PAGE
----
A Massachusetts teen, Cameron D’Ambrosio, 18, was just arrested for posting rap lyrics to Facebook in which he made threats against the White House and saying that he would make a bigger explosion than the Boston Marathon bombings. He was busted after a fellow high school student brought the post to the attention of the vice principal. The post included the following:
“I’m not in reality, So when u see me (expletive) go insane and make the news, the paper, and the (expletive) federal house of horror known as the white house, Don’t (expletive) cry or be worried because all YOU people (expletive) caused this (expletive),” … “(Expletive) a boston bominb wait till u see the (expletive) I do, I’ma be famous rapping, and beat every murder charge that comes across me!”
D’Ambrosio, who also posts rap videos to YouTube under the name “Cammy Dee,” could possibly be put in prison for up to 20 years if found guilty of making a “terrorist threat.” The real question is, how ridiculous is this?
“Incidents” like this need to be handled on a case-by-case basis. On the one hand, the youth of America seem more out of whack now than ever. After Sandy Hook, Columbine, Aurora, Boston, et al, we do need to accept that teenagers are capable of horrid acts of violence and terror. On the other hand, come onnnnnnn … he’s just a stupid kid saying crazy shit in a rap song. He’s like a little tone-deaf Eminem. Detain him, determine that he is utterly incapable of achieving anything more than a job eating butter at the county fair, and release him back into obscurity, hopefully a wiser idiot. Of course, there is the extenuating circumstance that he did once get arrested previously for threatening his sister with a knife, which prompts me to say, “Take a good long look at this one before releasing him.”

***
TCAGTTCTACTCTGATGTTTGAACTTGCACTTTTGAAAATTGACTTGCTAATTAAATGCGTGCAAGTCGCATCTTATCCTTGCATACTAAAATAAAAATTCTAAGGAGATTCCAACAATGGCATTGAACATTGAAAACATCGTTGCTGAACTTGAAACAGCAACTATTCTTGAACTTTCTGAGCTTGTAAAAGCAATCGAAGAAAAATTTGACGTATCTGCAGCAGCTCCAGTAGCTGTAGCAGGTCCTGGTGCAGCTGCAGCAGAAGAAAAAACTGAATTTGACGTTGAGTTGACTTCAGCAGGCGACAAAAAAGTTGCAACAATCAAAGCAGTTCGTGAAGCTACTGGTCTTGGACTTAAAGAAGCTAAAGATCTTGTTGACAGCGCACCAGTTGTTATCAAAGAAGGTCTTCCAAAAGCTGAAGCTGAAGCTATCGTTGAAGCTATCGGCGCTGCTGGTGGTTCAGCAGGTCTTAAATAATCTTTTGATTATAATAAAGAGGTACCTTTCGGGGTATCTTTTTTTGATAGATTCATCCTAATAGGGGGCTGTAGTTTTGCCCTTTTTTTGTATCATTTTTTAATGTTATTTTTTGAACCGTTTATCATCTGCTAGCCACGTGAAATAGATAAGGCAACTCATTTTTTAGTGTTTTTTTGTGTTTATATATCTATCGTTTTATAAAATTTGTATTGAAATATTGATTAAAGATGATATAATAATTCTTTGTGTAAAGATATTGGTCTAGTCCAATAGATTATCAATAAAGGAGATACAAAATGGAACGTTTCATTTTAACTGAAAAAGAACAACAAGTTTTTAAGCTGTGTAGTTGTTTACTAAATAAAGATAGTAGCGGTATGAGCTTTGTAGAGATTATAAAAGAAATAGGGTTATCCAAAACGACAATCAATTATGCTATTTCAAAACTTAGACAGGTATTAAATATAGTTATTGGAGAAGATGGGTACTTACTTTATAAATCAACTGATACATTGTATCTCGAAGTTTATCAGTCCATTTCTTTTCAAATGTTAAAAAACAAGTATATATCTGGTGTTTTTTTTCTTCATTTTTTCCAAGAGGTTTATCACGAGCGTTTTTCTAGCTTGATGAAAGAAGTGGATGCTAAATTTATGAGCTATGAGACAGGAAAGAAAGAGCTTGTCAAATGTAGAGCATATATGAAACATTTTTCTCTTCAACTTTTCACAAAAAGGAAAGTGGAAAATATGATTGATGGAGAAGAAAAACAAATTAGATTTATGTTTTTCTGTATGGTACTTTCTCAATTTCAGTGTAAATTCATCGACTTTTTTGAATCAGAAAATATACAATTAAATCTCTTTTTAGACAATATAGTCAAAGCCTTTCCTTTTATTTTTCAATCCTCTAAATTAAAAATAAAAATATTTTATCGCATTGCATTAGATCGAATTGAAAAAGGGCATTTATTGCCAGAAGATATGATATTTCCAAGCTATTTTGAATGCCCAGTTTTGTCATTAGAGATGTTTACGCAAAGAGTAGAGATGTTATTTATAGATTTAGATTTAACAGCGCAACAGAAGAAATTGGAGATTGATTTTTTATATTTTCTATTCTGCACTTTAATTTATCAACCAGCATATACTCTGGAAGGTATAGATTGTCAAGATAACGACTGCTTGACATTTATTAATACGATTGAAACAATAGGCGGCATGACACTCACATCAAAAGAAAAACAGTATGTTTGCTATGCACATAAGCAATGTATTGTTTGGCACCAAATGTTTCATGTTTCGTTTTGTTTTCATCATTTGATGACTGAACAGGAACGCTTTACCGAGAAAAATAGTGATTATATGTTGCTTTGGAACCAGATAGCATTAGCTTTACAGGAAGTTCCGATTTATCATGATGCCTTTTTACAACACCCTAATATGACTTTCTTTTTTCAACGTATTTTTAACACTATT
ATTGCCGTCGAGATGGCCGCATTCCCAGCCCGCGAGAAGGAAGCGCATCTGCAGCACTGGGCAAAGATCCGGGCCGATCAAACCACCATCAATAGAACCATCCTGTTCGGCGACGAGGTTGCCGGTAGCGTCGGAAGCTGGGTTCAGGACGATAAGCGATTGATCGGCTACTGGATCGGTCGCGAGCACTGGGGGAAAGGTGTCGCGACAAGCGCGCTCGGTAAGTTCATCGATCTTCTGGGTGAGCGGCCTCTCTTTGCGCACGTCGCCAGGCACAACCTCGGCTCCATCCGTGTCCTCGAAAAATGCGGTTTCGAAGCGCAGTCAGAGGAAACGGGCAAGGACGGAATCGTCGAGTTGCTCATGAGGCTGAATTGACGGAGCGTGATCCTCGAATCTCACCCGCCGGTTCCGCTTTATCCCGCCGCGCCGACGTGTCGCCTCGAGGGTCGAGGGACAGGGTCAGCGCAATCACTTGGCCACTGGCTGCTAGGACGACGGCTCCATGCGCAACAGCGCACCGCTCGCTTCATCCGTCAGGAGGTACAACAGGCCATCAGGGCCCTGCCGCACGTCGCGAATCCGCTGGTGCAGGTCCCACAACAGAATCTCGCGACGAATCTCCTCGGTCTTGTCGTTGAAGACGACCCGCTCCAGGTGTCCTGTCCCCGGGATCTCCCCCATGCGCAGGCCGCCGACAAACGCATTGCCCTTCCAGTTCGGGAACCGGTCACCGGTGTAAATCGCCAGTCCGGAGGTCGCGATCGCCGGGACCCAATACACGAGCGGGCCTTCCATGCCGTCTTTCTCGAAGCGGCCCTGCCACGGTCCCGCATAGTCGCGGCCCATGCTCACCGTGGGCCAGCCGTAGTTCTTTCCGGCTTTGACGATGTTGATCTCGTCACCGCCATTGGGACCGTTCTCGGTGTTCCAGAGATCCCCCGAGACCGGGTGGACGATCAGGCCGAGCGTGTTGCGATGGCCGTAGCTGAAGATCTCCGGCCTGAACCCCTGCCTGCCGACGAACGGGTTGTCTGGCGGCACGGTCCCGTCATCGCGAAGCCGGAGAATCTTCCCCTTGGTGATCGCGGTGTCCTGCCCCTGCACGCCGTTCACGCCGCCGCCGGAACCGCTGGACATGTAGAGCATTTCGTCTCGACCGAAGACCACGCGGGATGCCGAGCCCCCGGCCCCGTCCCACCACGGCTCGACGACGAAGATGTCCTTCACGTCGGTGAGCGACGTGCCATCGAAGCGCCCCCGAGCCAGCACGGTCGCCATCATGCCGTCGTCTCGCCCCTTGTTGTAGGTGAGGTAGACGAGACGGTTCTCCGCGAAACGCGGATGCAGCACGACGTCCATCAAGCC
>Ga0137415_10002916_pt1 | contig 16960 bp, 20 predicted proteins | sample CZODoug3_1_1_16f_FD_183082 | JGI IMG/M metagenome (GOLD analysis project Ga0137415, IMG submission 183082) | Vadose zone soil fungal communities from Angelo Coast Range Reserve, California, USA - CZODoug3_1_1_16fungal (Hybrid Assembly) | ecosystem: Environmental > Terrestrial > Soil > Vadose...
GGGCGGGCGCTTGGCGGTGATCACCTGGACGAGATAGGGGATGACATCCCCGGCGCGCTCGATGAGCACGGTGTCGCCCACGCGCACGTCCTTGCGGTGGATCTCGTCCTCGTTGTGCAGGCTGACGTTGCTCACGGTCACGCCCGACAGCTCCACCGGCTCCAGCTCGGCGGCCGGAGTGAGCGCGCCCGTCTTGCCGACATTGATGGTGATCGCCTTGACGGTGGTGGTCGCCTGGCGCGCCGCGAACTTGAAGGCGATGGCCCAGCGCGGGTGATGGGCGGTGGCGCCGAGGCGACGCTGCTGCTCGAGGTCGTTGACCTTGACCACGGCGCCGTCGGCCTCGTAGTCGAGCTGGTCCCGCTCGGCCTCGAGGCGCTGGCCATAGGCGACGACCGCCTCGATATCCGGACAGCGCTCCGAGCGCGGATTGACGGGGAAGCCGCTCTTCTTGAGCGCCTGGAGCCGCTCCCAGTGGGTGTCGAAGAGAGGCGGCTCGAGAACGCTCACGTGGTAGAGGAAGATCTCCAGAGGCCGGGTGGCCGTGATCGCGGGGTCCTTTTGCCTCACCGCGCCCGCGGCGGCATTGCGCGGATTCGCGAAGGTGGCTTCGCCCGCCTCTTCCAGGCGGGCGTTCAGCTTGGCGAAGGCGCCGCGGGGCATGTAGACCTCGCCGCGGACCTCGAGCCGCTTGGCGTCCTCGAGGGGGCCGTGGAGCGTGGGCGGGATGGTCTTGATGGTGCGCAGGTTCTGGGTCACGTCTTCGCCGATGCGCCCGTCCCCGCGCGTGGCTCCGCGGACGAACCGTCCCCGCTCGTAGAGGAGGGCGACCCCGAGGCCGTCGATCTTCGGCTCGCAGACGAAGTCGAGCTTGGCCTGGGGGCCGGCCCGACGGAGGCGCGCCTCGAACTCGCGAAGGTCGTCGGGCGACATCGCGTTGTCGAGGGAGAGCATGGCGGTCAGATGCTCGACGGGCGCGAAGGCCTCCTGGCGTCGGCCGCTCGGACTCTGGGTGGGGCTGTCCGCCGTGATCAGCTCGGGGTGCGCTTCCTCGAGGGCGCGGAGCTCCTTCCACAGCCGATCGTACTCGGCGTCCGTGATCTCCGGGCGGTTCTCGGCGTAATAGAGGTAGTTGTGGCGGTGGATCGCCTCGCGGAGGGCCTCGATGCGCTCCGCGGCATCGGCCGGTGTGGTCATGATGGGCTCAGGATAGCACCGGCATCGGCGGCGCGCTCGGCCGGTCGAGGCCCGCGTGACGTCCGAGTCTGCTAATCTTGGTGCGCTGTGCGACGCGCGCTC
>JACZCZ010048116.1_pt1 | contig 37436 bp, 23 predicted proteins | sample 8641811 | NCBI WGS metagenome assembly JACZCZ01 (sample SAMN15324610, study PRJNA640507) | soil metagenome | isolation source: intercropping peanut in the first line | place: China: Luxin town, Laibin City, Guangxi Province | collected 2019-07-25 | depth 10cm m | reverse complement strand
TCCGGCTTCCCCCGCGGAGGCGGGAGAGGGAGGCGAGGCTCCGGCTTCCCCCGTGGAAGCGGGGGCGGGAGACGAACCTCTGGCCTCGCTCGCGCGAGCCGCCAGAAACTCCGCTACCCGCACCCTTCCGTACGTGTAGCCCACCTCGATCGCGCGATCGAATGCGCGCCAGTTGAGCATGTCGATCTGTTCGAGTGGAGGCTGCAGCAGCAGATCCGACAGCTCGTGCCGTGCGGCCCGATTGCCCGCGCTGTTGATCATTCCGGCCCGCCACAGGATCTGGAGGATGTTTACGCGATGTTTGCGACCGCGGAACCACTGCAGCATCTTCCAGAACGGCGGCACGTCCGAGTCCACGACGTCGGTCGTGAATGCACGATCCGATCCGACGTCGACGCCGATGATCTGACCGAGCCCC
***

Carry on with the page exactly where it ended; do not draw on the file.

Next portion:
A further extenuating circumstance is the case of the kid in Virginia who posted a message to 4chan detailing a shooting spree, minutes before he did it. How much difference is there between rapping about something and simply writing about it? It gets into the thornier subject then of “how sacred is our freedom?” Should I have to censor my thoughts and actions because a few (and if you play the numbers game, it really is a fraction of a fraction of a percent) lunatics have shown themselves unworthy of the privilege of freedom? Granted, I don’t go making threats against the White House or tell 4chan I am going to murder people, but in my other career as an author, I do delve into some pretty dark, sick fodder. And yet, for all my tough talk, innuendo and blather, I am harmless.
Currently, the statistics are on our side — the number of psychos to non-psychos is laughable. Sure, the damage done to innocent people is no laughing matter, but we live in a world where accidents and natural disasters happen on a daily basis. Tragedies, to a certain degree, fall into the same category of “shit is going to happen.” Even working on upping the mental health research in this country (something I am a HUGE proponent of) people are going to fall through the cracks. Sure, you can arrest the ones who stick out ~ a la Cameron D’Ambrosio, but the stark reality is that we will be so busy arresting the perceived threats, we won’t see the real ones until it is too late.
For more on social media’s interaction with crime, check out these links: